Archive for March, 2011

A Comparison of Child Support under the Maryland, Virginia and D.C. Guidelines

Friday, March 11th, 2011

            Here is a comparison applying the child support guideline of each local jurisdiction to a typical case:  two children, sole custody, $0 health insurance and $0 child care costs and combined monthly income of $10,000, non-custodial parent’s income is $7,500 and custodial parent’s income is $2,500:


total support                $25,174/12 = $2,098              

custodial % of income                            .75

recommended support order               $1,573


total support                                        $1,811

custodial % of income                            .75

recommended support order               $1,358


total support –                                      $1,577

custodial % of income                            .75                  

recommended support order               $1,183

Again, applying the child support guidelines to a case with the same facts except combined monthly income of $15,000, non-custodial parent’s income is $11,250 and custodial parent’s income is $3,750

District of Columbia:             

total support                $35,152/12 = $2,929

custodial % of income                            .75

recommended support order               $2,197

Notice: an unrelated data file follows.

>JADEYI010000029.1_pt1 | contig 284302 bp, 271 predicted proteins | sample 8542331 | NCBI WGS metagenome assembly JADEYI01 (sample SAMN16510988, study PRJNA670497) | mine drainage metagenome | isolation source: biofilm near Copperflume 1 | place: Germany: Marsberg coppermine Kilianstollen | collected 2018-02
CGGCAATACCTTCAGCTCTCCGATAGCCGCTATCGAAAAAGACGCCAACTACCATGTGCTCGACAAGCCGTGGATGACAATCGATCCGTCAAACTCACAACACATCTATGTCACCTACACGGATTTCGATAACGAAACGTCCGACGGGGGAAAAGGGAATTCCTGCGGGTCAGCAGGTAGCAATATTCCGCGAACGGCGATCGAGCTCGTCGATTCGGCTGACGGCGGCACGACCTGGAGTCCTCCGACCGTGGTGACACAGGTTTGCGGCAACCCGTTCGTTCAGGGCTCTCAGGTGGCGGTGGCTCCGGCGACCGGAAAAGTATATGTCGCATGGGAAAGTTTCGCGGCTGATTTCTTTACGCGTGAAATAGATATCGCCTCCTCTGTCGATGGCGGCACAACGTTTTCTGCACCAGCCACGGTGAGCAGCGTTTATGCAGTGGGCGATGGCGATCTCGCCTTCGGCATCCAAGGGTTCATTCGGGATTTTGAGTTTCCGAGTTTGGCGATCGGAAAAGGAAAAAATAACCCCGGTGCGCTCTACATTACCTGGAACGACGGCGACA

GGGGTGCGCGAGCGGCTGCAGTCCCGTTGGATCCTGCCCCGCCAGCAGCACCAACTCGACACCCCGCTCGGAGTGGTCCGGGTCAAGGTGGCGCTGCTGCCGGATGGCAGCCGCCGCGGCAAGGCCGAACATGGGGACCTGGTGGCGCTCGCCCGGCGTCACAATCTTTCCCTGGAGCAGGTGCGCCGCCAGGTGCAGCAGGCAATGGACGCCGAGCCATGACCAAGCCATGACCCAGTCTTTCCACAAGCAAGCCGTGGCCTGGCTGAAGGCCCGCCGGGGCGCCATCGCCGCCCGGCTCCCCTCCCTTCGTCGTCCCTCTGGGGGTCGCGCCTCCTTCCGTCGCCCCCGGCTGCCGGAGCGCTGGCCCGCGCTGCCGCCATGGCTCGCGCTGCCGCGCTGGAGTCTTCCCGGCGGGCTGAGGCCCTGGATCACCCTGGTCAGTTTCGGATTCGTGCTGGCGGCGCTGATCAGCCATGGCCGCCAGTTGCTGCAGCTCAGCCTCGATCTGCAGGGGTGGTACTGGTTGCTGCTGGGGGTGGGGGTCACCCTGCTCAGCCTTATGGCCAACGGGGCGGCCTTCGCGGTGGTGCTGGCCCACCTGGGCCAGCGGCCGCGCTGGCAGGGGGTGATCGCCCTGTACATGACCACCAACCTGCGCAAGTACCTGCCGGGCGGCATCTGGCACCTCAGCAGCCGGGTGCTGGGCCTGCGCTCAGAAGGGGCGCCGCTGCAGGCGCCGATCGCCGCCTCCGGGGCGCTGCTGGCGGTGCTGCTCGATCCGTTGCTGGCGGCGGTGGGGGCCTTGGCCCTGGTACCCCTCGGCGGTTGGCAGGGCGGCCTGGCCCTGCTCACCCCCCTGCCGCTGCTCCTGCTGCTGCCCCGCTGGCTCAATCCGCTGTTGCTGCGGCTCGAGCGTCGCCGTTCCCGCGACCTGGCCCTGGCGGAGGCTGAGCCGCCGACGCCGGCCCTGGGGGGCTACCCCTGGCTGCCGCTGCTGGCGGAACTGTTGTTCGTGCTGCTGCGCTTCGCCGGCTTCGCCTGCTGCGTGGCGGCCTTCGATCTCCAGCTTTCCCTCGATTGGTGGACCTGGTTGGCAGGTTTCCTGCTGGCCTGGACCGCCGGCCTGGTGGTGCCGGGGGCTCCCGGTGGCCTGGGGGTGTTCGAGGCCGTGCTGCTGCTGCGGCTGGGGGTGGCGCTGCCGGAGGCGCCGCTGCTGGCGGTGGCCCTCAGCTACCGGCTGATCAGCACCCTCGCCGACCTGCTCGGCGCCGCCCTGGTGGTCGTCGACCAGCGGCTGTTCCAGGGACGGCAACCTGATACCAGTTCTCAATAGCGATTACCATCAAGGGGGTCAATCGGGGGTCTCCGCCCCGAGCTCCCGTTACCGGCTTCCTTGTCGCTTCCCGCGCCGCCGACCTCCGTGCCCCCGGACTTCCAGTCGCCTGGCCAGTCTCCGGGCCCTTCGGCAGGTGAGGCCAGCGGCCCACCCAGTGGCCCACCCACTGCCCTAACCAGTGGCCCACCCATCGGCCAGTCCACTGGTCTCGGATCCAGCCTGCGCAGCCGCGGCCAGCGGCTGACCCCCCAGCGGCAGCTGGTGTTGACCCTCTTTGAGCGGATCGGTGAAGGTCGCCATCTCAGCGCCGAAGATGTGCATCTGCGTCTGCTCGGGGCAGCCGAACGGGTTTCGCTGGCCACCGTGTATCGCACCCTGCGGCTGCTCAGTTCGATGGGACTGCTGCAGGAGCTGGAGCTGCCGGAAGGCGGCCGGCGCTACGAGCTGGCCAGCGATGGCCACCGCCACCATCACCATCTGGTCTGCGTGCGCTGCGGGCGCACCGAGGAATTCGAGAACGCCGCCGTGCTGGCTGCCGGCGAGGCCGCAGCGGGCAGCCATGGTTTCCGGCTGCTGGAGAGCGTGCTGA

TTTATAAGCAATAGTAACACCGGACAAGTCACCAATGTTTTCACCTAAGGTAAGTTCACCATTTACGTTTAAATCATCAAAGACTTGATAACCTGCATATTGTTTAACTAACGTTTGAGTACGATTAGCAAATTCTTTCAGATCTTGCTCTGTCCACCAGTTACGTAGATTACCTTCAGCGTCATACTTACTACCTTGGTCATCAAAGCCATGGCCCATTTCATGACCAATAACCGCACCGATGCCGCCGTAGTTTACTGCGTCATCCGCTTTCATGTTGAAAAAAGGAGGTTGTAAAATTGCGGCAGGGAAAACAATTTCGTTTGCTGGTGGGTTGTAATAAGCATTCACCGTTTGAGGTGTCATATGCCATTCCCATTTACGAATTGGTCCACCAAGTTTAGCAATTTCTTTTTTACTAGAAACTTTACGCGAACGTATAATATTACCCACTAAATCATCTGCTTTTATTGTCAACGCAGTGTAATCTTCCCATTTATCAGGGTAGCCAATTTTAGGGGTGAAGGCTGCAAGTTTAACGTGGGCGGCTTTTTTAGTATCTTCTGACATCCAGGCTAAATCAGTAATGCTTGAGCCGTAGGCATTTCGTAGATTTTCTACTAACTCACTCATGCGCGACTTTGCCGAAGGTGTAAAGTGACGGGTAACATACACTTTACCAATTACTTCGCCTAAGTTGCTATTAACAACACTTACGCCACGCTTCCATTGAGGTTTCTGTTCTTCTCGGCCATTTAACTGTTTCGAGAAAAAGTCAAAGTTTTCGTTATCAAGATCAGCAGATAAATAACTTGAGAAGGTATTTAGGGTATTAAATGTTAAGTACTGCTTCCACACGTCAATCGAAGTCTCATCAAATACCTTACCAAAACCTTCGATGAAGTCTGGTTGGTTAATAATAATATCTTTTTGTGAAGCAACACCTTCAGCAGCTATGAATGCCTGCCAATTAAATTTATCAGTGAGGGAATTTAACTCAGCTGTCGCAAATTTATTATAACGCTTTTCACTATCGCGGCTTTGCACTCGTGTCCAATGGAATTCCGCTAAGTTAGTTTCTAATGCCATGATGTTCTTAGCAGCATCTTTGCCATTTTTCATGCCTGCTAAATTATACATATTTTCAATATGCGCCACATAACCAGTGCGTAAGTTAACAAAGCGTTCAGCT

total support                                        $2,847

custodial % of income                            .75

recommended support order               $2,135


total support –1,597+.051 x $5,000 = $1,832   1

custodial % of income                            .75

recommended support order               $1,374

            As you can see, at higher incomes, child support is much lower in Virginia than in Maryland or the District.

1/  Total support for two children increases $5.10 for each $100 dollars of combined income between $10,000 and $20,000.

Child Support Guidelines – Upper Limits on Combined Incomes

Thursday, March 10th, 2011

            Maryland recently revised its statute to increase the income limit of the child support guideline to combined monthly income of $15,000, and increase support payable at all income levels.  The Maryland guidelines do not explicitly apply to cases where combined monthly income exceeds $15,000, but Maryland case law suggests that it can be appropriate to determine child support in above guidelines cases by extrapolating at the marginal rate applicable at the highest guidelines bracket.  The most popular Maryland child support calculator, SASI-CALC, extrapolates in that way.